In June, the National Endowment for the Humanities (NEH) awarded $40.3 million in CARES Act economic stabilization grants to support, essential operations at more than 300 cultural institutions across the United States during the coronavirus (COVID-19) pandemic. The Center for Puerto Rican Studies was awarded a $120,000 grant to fund its continuing work on digital collections initiatives, digital humanities exhibits, and to expand virtual and remote programming. The City University of New York was also the recipient of three additional grants. City College received $298,518 for retention and professional development of adjuncts in a COVID-19 Instructional Environment. The Graduate School and University Center received $42,060 for their Institute for Language Education in Transcultural Context, and John Jay College received $296,645 to support contingent humanities faculty and online learning
At Centro, the grant is helping to preserve the continuity of services of three core and interconnected facets of its digital humanities programs: building a digital infrastructure; executing a historical preservation digitization program; and implementing a public engagement initiative.
The NEH CARES Act funding is helping to continue the building of Centro’s digital infrastructure, maintain the cultural preservation digitization program, and adapt our Sharing the Puerto Rican Experience public engagement initiative to the new social distance and remote access reality brought about by the COVID-19 epidemic. These three pillars lay the foundation for Centro’s digital humanities initiative.
- Building a digital infrastructure:
CARES Act funding will support the continuation, adaptation and enhancement of Centro’s digital humanities programs to the new social distancing environment, by building up capacity with the acquisition and configuration of appropriate storage and processing capacity for the growing number of applications deployed to make content and educational programs broadly available via the web.
- Digitization program:
Centro will be installing ArchiveSpace, an archival management software, to provide rich descriptive guides to Centro archival collections. The goal for the CARES Act funds grant period is to migrate and publish finding aids for 40% of processed collections. Funding will also enhance the Oral History project by the transcription of nearly 290 interview sessions with more than 275 individuals to complement the audiovisual recordings.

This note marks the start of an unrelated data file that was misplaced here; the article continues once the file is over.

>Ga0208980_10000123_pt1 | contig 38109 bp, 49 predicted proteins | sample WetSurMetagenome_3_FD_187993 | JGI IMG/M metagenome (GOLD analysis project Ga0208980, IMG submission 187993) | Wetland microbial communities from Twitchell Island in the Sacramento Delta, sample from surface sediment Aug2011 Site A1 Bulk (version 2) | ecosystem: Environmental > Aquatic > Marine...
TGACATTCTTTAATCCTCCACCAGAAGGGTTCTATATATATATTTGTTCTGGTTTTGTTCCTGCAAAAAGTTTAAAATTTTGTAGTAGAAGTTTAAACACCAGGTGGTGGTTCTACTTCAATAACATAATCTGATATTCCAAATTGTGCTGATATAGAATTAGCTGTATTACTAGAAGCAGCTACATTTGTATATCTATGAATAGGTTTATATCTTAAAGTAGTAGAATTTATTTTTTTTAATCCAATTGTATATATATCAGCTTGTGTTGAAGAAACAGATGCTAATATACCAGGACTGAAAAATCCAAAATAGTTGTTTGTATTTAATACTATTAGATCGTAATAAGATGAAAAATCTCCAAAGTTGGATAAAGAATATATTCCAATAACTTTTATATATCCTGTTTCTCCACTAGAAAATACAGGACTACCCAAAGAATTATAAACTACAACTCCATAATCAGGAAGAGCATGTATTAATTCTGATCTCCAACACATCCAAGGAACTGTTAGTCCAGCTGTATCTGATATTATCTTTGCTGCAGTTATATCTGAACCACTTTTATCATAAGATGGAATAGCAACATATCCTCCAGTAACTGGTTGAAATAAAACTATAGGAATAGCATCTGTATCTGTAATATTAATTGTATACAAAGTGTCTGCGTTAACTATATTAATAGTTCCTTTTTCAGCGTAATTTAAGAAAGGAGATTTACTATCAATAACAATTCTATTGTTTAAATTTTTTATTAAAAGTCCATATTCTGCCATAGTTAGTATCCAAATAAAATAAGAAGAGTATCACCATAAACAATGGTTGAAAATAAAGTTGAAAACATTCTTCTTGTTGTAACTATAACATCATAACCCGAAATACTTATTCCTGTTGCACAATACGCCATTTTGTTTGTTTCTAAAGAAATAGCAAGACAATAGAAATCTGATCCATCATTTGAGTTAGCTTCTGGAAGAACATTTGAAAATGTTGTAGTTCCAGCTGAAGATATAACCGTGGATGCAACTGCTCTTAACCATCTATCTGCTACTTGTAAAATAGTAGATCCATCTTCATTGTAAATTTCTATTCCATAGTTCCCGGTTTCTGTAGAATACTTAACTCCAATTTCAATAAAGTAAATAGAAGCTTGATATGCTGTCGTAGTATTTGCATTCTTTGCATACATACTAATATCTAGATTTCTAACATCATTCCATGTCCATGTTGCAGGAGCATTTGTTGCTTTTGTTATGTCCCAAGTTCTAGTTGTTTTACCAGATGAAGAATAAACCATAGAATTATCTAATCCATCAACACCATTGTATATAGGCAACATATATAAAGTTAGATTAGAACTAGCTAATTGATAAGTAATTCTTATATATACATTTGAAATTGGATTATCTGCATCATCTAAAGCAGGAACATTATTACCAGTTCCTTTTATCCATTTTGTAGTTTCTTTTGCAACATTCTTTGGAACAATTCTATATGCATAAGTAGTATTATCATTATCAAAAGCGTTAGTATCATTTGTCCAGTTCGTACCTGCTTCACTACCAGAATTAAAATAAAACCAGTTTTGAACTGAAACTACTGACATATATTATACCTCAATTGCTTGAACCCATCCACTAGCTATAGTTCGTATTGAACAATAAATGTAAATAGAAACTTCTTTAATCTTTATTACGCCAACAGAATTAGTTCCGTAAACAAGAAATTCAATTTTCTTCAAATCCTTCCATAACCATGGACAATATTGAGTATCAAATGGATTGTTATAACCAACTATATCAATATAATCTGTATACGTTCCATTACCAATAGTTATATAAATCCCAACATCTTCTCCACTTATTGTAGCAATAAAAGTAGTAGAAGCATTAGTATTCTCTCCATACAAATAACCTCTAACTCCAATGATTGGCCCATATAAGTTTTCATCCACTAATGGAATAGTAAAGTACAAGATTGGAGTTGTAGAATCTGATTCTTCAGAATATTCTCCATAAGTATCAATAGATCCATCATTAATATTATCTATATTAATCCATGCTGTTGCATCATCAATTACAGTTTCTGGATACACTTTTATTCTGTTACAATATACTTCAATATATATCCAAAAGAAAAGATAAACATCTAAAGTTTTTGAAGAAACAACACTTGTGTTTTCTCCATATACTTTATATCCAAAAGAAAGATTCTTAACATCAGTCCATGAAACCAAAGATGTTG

- Sharing the Puerto Rican Experience:
The grant will provide for the development of ten Centro eJournal digital exhibitions highlighting the history of Puerto Ricans in the United States. Digital exhibitions will offer online access to some of Centro’s 300 Archival collections of personal papers and organizational records of prominent Puerto Rican artists, elected officials, social activists, writers, as well as the records of community-based organizations. Additionally, the Puerto Rican Heritage Cultural Ambassadors Program, Centro’s free multimedia online course in Puerto Rican history, culture, and traditions, will create age- or functionally-appropriate content at the high school and college levels; and an instructor course. Centro is working to provide free online teaching resources to schools and colleges to support online instruction.
Social distancing measures to address COVID-19 have led Centro to curtail face-to-face interactions with students, faculty, scholars and the community at large, but Humanities (NEH) CARES Act funding is helping to shift in-person programs and institutional resources online to reach a wider public during the pandemic.
To learn about the Puerto Rican Heritage Cultural Ambassadors Program, a free, self-paced, multimedia online course in Puerto Rican history, culture, and traditions, with a focus on the migration experience of the stateside diaspora, visit https://centropr.hunter.cuny.